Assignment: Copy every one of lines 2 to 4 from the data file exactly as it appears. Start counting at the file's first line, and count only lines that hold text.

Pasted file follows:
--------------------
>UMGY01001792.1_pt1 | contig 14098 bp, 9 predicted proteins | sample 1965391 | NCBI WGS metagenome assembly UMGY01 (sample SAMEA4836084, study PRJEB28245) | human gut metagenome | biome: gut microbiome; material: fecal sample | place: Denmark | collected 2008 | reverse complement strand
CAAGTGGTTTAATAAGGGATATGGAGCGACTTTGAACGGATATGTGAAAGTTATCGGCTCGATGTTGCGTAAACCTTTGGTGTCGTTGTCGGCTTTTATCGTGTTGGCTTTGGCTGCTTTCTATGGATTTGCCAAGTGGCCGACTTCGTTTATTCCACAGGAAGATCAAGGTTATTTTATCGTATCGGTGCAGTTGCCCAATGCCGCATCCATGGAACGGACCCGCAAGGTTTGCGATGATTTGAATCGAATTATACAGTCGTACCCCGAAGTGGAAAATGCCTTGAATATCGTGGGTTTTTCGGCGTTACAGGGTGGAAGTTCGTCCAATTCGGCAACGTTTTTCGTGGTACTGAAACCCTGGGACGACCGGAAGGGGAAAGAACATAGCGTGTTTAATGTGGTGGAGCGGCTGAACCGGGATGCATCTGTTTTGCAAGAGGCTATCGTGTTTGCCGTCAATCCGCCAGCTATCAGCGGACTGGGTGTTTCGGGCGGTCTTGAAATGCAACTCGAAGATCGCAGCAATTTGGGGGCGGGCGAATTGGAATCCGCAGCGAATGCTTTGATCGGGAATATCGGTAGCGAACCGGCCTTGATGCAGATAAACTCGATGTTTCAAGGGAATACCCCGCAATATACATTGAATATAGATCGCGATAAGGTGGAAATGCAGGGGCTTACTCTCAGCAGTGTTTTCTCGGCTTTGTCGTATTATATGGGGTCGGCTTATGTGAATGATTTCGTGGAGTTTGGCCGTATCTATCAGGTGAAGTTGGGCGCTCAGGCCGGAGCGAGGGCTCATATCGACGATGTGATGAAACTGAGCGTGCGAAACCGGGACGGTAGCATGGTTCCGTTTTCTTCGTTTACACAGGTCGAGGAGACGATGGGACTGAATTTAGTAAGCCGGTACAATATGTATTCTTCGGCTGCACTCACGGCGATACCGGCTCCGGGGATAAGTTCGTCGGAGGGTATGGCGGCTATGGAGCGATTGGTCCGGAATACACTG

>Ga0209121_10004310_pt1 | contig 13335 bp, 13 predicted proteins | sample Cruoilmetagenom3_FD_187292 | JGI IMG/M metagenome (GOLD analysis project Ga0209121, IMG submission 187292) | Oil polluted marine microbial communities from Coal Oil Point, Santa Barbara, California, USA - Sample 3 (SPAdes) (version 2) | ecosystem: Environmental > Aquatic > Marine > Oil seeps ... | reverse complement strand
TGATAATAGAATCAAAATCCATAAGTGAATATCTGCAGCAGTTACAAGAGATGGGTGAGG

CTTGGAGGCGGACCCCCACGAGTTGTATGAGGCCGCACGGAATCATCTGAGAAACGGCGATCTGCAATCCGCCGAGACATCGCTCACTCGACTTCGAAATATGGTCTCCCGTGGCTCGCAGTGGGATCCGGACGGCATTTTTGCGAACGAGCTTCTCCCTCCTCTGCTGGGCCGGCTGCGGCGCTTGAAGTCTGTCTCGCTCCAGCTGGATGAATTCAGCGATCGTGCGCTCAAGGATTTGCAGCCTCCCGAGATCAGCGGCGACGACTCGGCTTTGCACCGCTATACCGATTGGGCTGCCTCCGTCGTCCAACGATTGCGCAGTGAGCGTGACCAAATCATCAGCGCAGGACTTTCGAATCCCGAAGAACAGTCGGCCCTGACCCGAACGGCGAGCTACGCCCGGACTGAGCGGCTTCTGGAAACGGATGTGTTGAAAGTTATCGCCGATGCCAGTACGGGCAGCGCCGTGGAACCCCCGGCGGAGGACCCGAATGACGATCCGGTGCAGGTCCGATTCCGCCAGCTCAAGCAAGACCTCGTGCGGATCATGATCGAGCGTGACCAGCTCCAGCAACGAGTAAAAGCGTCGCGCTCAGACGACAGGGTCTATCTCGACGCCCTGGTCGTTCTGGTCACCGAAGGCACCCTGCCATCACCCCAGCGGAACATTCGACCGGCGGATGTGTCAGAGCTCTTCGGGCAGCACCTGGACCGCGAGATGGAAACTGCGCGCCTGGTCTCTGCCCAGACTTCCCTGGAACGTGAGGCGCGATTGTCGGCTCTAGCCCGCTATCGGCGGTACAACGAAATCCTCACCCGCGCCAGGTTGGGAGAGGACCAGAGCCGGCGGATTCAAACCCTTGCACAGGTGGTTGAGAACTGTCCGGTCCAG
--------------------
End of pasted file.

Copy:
CAAGTGGTTTAATAAGGGATATGGAGCGACTTTGAACGGATATGTGAAAGTTATCGGCTCGATGTTGCGTAAACCTTTGGTGTCGTTGTCGGCTTTTATCGTGTTGGCTTTGGCTGCTTTCTATGGATTTGCCAAGTGGCCGACTTCGTTTATTCCACAGGAAGATCAAGGTTATTTTATCGTATCGGTGCAGTTGCCCAATGCCGCATCCATGGAACGGACCCGCAAGGTTTGCGATGATTTGAATCGAATTATACAGTCGTACCCCGAAGTGGAAAATGCCTTGAATATCGTGGGTTTTTCGGCGTTACAGGGTGGAAGTTCGTCCAATTCGGCAACGTTTTTCGTGGTACTGAAACCCTGGGACGACCGGAAGGGGAAAGAACATAGCGTGTTTAATGTGGTGGAGCGGCTGAACCGGGATGCATCTGTTTTGCAAGAGGCTATCGTGTTTGCCGTCAATCCGCCAGCTATCAGCGGACTGGGTGTTTCGGGCGGTCTTGAAATGCAACTCGAAGATCGCAGCAATTTGGGGGCGGGCGAATTGGAATCCGCAGCGAATGCTTTGATCGGGAATATCGGTAGCGAACCGGCCTTGATGCAGATAAACTCGATGTTTCAAGGGAATACCCCGCAATATACATTGAATATAGATCGCGATAAGGTGGAAATGCAGGGGCTTACTCTCAGCAGTGTTTTCTCGGCTTTGTCGTATTATATGGGGTCGGCTTATGTGAATGATTTCGTGGAGTTTGGCCGTATCTATCAGGTGAAGTTGGGCGCTCAGGCCGGAGCGAGGGCTCATATCGACGATGTGATGAAACTGAGCGTGCGAAACCGGGACGGTAGCATGGTTCCGTTTTCTTCGTTTACACAGGTCGAGGAGACGATGGGACTGAATTTAGTAAGCCGGTACAATATGTATTCTTCGGCTGCACTCACGGCGATACCGGCTCCGGGGATAAGTTCGTCGGAGGGTATGGCGGCTATGGAGCGATTGGTCCGGAATACACTG

>Ga0209121_10004310_pt1 | contig 13335 bp, 13 predicted proteins | sample Cruoilmetagenom3_FD_187292 | JGI IMG/M metagenome (GOLD analysis project Ga0209121, IMG submission 187292) | Oil polluted marine microbial communities from Coal Oil Point, Santa Barbara, California, USA - Sample 3 (SPAdes) (version 2) | ecosystem: Environmental > Aquatic > Marine > Oil seeps ... | reverse complement strand
TGATAATAGAATCAAAATCCATAAGTGAATATCTGCAGCAGTTACAAGAGATGGGTGAGG